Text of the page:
Narconon Review of Vista Bay Graduate
When one has started down the path of drug addiction, it is difficult to find your way back to sobriety. All that matters to an addict or alcoholic is getting high again, and avoiding the pain of withdrawal. Nevertheless, for those already addicted, they ultimately will choose whether to keep doing drugs or to find a way to have a life free of drugs.
An estimated 40 million people today are addicted to drugs and alcohol. But only about ten percent of those who need treatment for addiction actually receive it. According to the National Center on Addiction and Substance Abuse at Columbia University, (CASA Columbia) those ten percent compare unfavorably to the number who get treatment for physical illnesses: seventy percent of hypertension, heart conditions, and diabetes patients get treatment.
Many things fuel the growth in drug abuse and alcohol addiction. One of those factors is teens' attitudes towards drugs. In the Monitoring the Future Study of more than 47,000 high school youth, the perceived risk of taking marijuana has been falling consistently for the past five years at the same time that daily marijuana use has increased significantly.
Another recent national survey measured attitudes toward substance abuse and found that 90 percent of high school students know that classmates are using drugs, drinking and smoking during the school day. Almost half of those surveyed know a student who is selling drugs at school. The CASA Columbia survey found that three-fourths of 12 to 17-year-olds say that seeing pictures of teens partying with alcohol or marijuana on Facebook, MySpace or on other social networking sites encourages other teens to want to party like that. According to the same study, 45 percent of teens (10.9 million) have viewed pictures online of other teens getting drunk, passed out or using drugs. Nearly half of those who have seen such pictures (47%) say that it seems like those teens pictured are having a good time.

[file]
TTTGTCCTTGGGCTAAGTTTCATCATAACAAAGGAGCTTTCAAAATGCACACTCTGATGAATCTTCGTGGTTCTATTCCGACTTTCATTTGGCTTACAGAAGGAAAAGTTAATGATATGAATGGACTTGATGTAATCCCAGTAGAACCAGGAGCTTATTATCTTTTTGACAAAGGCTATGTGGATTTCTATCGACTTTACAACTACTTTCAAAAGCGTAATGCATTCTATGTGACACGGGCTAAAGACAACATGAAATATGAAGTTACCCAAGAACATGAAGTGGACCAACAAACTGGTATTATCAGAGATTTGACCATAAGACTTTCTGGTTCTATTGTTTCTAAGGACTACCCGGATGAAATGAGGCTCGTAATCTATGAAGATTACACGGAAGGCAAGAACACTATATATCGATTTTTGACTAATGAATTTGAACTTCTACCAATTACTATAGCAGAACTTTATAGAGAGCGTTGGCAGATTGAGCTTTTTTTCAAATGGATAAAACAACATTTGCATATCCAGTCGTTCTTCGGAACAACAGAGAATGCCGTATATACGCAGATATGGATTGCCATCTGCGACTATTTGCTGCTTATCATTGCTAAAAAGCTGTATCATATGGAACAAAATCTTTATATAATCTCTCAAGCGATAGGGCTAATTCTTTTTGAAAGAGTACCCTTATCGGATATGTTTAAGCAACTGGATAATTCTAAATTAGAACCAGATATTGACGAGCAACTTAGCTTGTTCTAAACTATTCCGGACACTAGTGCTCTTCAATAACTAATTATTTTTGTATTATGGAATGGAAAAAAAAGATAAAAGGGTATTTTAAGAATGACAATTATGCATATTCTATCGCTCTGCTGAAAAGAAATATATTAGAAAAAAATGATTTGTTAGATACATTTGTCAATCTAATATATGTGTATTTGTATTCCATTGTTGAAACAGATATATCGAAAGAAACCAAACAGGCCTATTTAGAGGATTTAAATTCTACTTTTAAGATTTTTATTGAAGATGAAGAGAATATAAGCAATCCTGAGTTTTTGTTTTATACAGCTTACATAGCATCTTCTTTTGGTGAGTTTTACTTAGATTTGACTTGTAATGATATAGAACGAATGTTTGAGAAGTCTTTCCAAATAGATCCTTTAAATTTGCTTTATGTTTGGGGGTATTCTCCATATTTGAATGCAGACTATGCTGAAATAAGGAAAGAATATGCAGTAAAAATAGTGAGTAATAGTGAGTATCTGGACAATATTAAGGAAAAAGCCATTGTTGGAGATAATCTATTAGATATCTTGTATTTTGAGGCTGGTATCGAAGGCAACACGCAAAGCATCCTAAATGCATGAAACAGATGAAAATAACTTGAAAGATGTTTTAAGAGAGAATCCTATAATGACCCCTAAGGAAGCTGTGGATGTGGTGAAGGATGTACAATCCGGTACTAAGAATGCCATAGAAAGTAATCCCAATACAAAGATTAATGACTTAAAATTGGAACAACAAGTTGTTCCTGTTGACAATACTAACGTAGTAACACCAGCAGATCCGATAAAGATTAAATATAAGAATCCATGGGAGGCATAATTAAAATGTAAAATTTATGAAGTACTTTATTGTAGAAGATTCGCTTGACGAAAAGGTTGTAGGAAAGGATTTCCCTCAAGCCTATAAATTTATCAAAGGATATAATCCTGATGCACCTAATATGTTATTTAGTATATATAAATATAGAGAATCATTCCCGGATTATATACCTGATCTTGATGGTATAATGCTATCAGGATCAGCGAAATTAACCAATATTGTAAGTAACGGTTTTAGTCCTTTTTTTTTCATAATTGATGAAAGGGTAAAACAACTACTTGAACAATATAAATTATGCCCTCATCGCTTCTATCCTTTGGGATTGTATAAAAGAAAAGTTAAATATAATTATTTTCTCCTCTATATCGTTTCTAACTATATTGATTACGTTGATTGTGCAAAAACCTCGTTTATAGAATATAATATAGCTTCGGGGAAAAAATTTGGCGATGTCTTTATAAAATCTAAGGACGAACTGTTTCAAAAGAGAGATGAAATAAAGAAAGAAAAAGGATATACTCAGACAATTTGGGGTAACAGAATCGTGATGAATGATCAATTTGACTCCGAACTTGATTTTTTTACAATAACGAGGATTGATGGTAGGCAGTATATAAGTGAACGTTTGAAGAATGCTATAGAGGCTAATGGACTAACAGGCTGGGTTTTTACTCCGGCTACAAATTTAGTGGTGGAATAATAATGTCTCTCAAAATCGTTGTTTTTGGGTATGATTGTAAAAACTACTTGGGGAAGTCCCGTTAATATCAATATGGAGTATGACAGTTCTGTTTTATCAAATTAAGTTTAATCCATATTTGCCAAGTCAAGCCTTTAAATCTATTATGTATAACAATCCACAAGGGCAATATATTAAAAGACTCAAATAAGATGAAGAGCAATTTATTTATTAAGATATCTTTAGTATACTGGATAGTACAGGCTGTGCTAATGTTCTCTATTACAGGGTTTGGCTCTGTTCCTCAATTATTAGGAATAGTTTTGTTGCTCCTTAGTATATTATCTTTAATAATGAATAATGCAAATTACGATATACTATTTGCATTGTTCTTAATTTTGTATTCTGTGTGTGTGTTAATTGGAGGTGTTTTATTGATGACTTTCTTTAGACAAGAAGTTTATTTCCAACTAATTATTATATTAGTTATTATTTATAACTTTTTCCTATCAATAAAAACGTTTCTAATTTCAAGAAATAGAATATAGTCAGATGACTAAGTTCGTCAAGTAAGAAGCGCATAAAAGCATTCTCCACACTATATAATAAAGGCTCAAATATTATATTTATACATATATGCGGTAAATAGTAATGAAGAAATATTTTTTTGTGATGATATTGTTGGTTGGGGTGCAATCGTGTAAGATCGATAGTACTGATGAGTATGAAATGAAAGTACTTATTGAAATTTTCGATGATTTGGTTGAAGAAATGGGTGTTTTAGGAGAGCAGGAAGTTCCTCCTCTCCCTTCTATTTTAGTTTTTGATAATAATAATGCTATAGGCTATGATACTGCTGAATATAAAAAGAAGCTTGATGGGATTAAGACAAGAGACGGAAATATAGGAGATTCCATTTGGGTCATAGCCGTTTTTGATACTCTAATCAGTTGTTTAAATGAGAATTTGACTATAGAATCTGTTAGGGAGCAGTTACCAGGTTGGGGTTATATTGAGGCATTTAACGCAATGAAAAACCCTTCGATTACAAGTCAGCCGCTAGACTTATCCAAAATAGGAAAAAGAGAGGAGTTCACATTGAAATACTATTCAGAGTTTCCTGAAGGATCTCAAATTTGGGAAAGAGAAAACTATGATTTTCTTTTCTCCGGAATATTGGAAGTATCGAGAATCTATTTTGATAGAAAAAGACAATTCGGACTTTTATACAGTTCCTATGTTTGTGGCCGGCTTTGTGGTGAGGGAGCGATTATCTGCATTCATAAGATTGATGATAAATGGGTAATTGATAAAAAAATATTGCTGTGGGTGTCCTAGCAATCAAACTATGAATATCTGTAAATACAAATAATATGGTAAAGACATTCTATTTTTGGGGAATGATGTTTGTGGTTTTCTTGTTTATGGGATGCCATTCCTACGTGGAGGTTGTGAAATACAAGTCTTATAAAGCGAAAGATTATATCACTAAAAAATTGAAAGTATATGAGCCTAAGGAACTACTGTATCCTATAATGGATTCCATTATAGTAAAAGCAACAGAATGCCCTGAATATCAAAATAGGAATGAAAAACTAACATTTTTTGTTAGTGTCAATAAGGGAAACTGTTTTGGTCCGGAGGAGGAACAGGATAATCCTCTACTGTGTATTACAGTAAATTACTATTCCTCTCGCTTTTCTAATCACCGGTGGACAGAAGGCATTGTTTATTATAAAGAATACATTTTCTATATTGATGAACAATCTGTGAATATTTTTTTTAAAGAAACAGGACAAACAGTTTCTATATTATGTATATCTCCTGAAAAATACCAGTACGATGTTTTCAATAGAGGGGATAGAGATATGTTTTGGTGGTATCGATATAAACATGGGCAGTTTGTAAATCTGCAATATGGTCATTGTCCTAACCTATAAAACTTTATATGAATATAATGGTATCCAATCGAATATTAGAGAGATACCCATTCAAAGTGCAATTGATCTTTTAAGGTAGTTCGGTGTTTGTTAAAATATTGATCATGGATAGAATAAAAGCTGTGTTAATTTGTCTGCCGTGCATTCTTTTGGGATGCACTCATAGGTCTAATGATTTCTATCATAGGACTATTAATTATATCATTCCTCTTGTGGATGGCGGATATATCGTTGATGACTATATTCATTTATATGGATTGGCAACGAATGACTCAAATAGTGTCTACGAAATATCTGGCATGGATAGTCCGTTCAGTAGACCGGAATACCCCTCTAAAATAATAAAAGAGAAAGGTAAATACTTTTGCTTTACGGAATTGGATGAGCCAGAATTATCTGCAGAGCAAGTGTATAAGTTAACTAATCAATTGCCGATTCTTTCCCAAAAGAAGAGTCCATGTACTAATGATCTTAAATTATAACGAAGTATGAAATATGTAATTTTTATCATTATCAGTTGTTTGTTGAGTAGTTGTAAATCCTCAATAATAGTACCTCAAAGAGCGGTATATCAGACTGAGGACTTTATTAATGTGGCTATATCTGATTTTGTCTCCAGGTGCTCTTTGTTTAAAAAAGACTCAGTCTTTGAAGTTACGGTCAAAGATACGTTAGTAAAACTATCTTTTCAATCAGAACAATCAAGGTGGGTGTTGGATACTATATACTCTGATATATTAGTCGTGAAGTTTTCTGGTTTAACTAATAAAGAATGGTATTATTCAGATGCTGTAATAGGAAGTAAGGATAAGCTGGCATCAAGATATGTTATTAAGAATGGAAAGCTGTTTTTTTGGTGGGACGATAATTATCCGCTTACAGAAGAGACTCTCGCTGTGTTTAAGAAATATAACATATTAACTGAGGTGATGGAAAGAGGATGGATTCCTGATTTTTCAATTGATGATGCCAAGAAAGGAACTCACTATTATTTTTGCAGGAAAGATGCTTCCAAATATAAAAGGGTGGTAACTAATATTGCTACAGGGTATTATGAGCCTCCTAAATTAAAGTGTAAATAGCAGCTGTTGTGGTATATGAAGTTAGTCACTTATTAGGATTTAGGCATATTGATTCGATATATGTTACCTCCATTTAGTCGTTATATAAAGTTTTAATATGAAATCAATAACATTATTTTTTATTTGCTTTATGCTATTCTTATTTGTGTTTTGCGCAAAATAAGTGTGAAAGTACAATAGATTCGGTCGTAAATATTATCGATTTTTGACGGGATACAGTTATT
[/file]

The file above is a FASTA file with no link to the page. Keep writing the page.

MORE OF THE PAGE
The reality is that drug abuse is not fun. Ask anyone who has been addicted and you will find out he (or she) has stated that he wants to stop doing drugs, but does not know how. Some have tried numerous rehabs or other 12-step programs such as Alcoholics Anonymous but have not succeeded.
For Many Addicts, Narconon is the Answer
Luckily, in more than fifty locations around the world, Narconon drug and alcohol rehabilitation centers provide the last rehab program an addict needs. The Narconon program is different from other programs in that it does not consider addiction a disease, but rather a lifestyle one can control and fully recover from. In fact, more than seventy percent of Narconon graduates have fully regained long-lasting sobriety after completing the Narconon program.
The comprehensive, eight-phase program offered at Narconon centers provides the recovering addict the means to get back his sober life, and to not need or even want to ever do drugs again. This was the case for Nate T. who found Narconon Vista Bay after trying numerous other Twelve Step programs. He said that before he completed the Narconon program, "Wanting to get high was all that mattered. Now, I know what life would be like if I used drugs or alcohol again."
Nate had been addicted to heroin and was a drinker and heavy pot smoker. During one part of the Narconon program Nate realized he was not going to need to use drugs any more. He had this realization during a part of the program that sharpens one's perceptions of the current environment, brightening one's perceptions and enabling people in recovery to leave the trauma of addiction behind. This step is called the Communication and Perception Course. These exercises are just one part of the full eight-phase Narconon program. Nate concluded that the "Narconon program gives one the ability to understand the difference between a life on drugs and a life without drugs, and how much better a life without drugs is."
Find out all of the details of the full program and the locations of Narconon around the world. We're here to help.